Before I get trashed for not “understanding” Iskanov’s intention or message, trust me when I say there’s not much to understand. Man is capable of horrific and terrible acts against one another, and we should never forget. Got it. As Iskanov and his cronies says in the DVD’s creepy, NAMBLA-tinged introduction,

This film did not attempt to research historical facts. An artistic film is first of all expressing the director’s point of view, his perception of the available facts… one can perceive certain scenes as either a display of savagery or as a necessity. In this case there is no abstract cruelty. There is a justified action from a certain point of view. This film is dedicated to just two things, these things being A-death and B-war. I attempted to recreate the philosophy of a Japanese assistant from Unit 731… the vision, the view. A look at the things he’s doing from within. The film not as much reflects the exact chronological order, as our subjective opinion regarding the events described. We did not set out to make an anti-Japanese propaganda, we just intended to depict the facts the way they actually are.

Yes, that last sentence does contradict the first. Just as his claim to authenticity is put in doubt when he shows the girl with the cockroach in her vagina get her face pulled off while still alive, right before the roach crawls out of her mouth. You’d think for a film filled with so much vivisection Iskanov would have a better understanding of basic biology… To look at the handful of other online reviews for the film, you may also think “Iskanov juggles the real-life terror of Unit 731 with his own nightmarish visuals to great effect.” He doesn’t. Or it’s “a visionary film that walks a fine line between documentary and fictional story telling.” It isn’t. Or that it’s “one of the most powerful films ever made.” Good god no. Yes it’s gory and “extreme” but so what. If all of Iskanov’s footage was edited out, and just the documentary footage coupled with the dry, British, informative narration were left, this film would be an important historical document worth watching and using for educational purposes. In fact, the only truly horrific scene in the film is several minutes of archival footage taken of dead and abused bodies stacked like wood in a storeroom, their faces devoid of life but filled with pain, the room’s presumed odors wafting through the television screen with hints of blood, tears, and shit. These silent (aside from Iskanov’s annoyingly omnipresent score) and brief few minutes carry more horror and emotion then all of the remaining 245 minutes could ever hope to achieve.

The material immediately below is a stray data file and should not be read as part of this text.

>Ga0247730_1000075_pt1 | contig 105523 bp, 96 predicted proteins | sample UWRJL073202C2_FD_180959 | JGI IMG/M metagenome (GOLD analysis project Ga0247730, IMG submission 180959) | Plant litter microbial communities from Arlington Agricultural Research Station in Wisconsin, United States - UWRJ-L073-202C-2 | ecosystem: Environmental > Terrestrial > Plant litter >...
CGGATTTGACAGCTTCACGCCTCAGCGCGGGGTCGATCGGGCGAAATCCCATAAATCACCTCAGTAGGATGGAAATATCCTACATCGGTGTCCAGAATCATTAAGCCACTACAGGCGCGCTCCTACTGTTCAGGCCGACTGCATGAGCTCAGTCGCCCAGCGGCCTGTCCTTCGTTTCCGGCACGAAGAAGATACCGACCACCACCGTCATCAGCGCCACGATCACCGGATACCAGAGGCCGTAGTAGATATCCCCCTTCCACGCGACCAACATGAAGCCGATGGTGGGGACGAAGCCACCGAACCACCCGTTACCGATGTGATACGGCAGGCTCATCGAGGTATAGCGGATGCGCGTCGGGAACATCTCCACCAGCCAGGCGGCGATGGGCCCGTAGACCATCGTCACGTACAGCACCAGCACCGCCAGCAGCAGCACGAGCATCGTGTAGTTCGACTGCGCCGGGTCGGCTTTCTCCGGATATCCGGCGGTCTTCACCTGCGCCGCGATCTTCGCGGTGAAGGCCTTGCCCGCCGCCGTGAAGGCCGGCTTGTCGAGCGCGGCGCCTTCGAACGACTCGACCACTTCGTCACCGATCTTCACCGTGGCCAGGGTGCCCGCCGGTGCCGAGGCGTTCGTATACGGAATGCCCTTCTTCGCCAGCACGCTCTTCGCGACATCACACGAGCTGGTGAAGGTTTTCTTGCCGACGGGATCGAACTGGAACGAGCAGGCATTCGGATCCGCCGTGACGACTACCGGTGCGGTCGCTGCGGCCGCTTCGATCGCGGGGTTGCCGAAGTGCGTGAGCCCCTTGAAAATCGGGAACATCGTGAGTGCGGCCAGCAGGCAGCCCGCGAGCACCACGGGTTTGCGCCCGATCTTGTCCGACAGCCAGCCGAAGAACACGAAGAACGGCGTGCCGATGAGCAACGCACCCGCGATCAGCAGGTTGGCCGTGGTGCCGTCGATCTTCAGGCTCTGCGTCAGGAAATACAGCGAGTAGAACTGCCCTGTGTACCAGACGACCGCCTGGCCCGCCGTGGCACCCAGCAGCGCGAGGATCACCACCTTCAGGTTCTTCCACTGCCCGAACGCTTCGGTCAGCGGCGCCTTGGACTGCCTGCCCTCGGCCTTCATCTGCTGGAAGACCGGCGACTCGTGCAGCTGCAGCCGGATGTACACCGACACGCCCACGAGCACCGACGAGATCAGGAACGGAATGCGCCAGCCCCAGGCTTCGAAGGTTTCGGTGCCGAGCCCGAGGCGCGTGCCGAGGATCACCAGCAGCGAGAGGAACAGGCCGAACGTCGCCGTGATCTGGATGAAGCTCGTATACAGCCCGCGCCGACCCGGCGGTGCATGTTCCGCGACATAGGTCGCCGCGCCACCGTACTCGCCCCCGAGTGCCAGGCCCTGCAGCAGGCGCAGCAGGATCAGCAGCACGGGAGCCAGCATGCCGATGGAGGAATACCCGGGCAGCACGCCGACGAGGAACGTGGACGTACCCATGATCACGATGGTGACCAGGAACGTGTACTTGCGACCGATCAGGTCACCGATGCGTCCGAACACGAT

God this movie sucks. If FSR had some kind of list or hall of shame for the absolute worst movies, the movies that redefine shitty cinema, the movies that make you realize Uwe Boll and the Friedberg/Seltzer’s of the world aren’t nearly as bad as people say, Philosophy of a Knife would be the first film inducted.

Philosophy of a Knife is available on DVD from Unearthed Films. (And they really should have left this one buried.)

The Upside: It eventually ends.

The Downside: It ends 249 minutes too late.

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Rob Hunter has been writing for Film School Rejects since before you were born, which is weird seeing as he's so damn young. He's our Chief Film Critic and Associate Editor and lists 'Broadcast News' as his favorite film of all time. Feel free to say hi if you see him on Twitter @FakeRobHunter.